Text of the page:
Wednesday, March 16, 2011

Don't Vote: It Just Encourages the Bastards by P.J. O'Rourke

It's a sad thing to see the idols of your youth brought low. P.J O'Rourke was once the globe's foremost "trouble tourist," going to the worst places on earth and reporting back. Even before that, he was a fearless writer, pushing his own gonzo brand of libertarian near-anarchism as the token "conservative" for any publication he wrote for. But the last decade has seen his scope drastically shrink; the man who once covered All the Trouble in the World settled in to be The CEO of the Sofa, and his thinking, perhaps finally influenced by a long affiliation with the Cato Institute, bent to blandly standard Republican dogma -- if with slightly fewer dogwhistles than usual -- over the course of the disastrous GW Bush presidency. And now Don't Vote finds O'Rourke high and dry: on the far side of sixty, on the far side of the right wing, landlocked in Libertopian New Hampshire, grumpy and curmudgeonly where he was once insightful and cutting, wanting nothing so much as to order Nancy Pelosi off his lawn.

Don't Vote is a rag-bag collection: according to the way O'Rourke describes it, this book was written as a single entity, but out of the detritus of fifteen years of speeches and assorted columns. It doesn't show any evidence of having been assembled to fit any blueprint, or to have any animating central argument other than "O'Rourke has three growing kids who will want to go to college soon -- and no good conservative intellectual can let his kids go to a state school." There's no through-line, other than the fact that O'Rourke is now old and tired, and what little point of view Don't Vote has can be summed up as "things suck." So the book meanders through the usual tired political issues, and treats them all in a purely cartoon manner. (His take on global warming is essentially the same as the idiot Congressman who said it couldn't possibly be happening, since God wouldn't let it -- more damningly, and characteristically, O'Rourke's is an old man's argument, a demand not to ever have to change anything he likes, no matter the consequences. Most of his other arguments here are the same -- and his defense of conservatism is pure special pleading for not wanting anything in the world to ever change again.)

Everything wrong with the world is the fault of Big Government and the Nanny state, of course -- with an occasional feint in the direction of reason, as if the man who saw anarchic Somalia, the fall of the Berlin Wall, and both Gulf Wars first hand is still inside there, somewhere -- and conservatives/Republicans are all pure-hearted free-market advocates who only want Americans to be allowed to chose their own prosperity. This seemed slightly more plausible last March, when O'Rourke was finishing this book, and only mildly wrong-headed in October, when Don't Vote was published. Today, though, we can see what those folks really want to do -- eliminate health care, eliminate collective bargaining, eliminate pensions, eliminate family-planning spending, eliminate just about everything the government does that doesn't fire bullets from one end, and let corporations dictate pretty much everything else -- and it doesn't bear much relationship to O'Rourke's lazy man's laissez-faire utopia. Though, come to think of it, O'Rourke concentrates all of his energy on what's wrong with liberals/Democrats rather than explaining what government should do -- and, even there, he relies primarily on heights of rhetoric and random quotes from books Cato friends sent him rather than citing more than a couple of actually damaging policies. (He fulminates against both child car seats and the requirement that children's pajamas now be flame-retardant -- does he expect us to believe that he'd rather that his kids were killed by fire or impact? Many of his complaints are of that nature -- how dare people make the world safer?)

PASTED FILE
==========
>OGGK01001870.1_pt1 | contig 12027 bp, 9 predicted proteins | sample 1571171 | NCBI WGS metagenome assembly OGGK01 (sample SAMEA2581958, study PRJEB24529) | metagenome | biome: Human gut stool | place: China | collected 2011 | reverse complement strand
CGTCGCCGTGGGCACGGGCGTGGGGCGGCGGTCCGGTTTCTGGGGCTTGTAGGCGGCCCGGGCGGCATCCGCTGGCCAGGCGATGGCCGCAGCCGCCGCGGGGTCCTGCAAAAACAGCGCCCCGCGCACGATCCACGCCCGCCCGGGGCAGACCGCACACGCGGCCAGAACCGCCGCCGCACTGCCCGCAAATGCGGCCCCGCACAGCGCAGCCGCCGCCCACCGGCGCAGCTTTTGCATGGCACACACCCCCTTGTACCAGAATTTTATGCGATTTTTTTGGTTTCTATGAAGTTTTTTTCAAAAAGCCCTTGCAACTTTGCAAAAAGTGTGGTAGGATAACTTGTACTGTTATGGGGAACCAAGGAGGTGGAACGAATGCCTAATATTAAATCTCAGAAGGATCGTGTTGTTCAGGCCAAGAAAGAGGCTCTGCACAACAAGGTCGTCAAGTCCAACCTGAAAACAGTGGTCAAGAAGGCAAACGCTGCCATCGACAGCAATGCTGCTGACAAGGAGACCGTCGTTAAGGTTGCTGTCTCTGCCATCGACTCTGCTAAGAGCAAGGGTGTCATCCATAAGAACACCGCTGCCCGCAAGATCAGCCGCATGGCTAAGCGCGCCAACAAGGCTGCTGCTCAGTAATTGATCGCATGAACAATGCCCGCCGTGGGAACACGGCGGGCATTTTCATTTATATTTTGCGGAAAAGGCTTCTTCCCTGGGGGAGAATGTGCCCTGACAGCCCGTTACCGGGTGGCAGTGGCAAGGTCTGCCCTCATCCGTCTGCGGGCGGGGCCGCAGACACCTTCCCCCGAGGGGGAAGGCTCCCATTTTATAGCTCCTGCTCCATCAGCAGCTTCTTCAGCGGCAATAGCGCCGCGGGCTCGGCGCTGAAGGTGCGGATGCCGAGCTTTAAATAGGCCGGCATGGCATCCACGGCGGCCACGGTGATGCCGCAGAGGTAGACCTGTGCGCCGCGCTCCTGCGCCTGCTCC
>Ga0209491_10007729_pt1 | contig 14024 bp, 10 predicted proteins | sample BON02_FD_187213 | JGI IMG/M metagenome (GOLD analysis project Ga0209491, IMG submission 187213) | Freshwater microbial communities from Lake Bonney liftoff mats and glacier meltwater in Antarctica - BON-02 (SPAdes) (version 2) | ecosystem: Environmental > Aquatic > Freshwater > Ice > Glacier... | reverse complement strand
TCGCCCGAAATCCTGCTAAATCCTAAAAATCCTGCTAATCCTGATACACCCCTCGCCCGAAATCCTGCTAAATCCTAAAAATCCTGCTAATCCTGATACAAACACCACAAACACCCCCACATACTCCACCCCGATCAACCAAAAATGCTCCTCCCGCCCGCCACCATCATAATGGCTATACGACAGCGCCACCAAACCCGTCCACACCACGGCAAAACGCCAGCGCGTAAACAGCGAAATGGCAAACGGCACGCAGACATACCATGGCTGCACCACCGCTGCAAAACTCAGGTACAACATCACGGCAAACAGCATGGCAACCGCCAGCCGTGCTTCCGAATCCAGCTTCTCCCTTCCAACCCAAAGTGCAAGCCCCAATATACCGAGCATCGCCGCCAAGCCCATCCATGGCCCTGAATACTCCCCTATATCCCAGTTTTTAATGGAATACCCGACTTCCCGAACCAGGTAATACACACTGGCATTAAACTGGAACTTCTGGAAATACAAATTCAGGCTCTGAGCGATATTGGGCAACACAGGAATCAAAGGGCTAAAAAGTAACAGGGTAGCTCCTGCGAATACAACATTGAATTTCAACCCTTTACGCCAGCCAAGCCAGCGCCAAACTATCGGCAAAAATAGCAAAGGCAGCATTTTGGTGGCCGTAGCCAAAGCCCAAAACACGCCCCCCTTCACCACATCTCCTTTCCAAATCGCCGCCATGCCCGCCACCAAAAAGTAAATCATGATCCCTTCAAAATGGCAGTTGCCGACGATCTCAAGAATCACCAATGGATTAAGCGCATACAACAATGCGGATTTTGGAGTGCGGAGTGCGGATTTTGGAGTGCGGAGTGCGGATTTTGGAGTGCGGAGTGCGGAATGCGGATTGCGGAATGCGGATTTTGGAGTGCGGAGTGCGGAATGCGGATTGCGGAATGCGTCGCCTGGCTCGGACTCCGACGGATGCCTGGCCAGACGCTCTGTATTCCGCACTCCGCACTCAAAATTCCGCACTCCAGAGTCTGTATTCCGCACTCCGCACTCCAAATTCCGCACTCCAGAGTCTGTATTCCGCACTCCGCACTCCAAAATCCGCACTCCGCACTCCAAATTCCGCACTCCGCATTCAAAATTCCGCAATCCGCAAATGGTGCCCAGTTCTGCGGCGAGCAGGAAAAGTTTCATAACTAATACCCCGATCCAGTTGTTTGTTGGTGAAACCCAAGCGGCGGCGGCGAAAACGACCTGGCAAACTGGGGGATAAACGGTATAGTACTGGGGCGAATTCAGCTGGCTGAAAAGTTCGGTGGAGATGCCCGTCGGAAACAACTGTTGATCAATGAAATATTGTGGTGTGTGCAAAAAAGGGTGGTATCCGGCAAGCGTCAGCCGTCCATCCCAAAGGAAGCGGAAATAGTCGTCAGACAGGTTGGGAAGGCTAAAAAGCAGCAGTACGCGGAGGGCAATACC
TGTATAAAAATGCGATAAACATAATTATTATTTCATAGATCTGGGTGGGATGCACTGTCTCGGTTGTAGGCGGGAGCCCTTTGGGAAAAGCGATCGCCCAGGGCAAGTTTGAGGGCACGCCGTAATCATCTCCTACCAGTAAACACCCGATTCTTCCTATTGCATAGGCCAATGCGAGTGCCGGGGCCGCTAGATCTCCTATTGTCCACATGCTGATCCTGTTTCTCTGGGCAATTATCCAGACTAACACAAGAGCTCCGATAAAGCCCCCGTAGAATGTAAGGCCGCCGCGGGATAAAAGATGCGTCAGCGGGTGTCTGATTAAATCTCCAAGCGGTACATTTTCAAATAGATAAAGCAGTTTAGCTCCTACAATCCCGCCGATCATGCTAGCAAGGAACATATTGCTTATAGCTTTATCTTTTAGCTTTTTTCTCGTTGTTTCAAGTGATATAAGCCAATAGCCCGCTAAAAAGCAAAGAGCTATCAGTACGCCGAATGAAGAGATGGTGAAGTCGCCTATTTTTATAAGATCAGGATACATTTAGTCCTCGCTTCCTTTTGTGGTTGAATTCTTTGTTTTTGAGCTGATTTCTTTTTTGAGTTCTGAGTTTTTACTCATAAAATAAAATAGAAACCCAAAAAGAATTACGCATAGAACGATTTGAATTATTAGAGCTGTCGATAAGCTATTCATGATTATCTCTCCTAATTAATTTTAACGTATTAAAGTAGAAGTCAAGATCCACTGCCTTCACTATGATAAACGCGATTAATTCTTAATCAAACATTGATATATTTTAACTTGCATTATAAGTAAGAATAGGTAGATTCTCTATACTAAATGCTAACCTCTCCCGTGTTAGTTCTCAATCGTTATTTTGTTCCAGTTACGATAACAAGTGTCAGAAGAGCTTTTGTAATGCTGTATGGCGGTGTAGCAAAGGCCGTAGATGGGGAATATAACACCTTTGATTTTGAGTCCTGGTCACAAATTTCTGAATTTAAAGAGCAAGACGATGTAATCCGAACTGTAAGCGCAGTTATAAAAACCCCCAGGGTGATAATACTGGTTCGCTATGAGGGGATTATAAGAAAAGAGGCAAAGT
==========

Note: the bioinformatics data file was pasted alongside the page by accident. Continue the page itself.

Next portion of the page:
Don't Vote is a windy, whiny, annoying book, even if you want to agree with it. O'Rourke has sadly moved beyond his pandering stage of a few years back -- it's clear that this is the way he really thinks now. He's old and grumpy and the world is awful because of it -- so we should treat him like any other aged curmudgeon: let him sit in a comfortable chair near the fire, fluff his pillow every so often, and resolutely ignore anything he says.

(See my review of O'Rourke's 2009 collection Driving Like Crazy for further details of his slide into tedious grump-dom.)

3 comments:

Kaz Augustin said...

Oh this is so sad. As an avowed socialist, I LOVED O'Rourke's earlier books. They were cutting, hilarious, witty, and incisive. I'm sad to hear of his decline. In light of your comments, might have to give this one a big ole miss.

jmnlman said...

Sounds like he's swallowed the libertarian kool aid completely. I remember Charles Murray whining about meat inspectors and how it wouldn't matter because in a libertarian paradise you would just file a lawsuit. Too bad every couple of years I reread Holidays in Hell and laughed uproariously.

Joe said...

I saw an interview with him promoting this book, and, yeah, the whole thing was basically, "Damn you kids! Get off the lawn!" Very disappointing, and wholly devoid of intellectual rigor.

Great review--now I know to avoid this thing!

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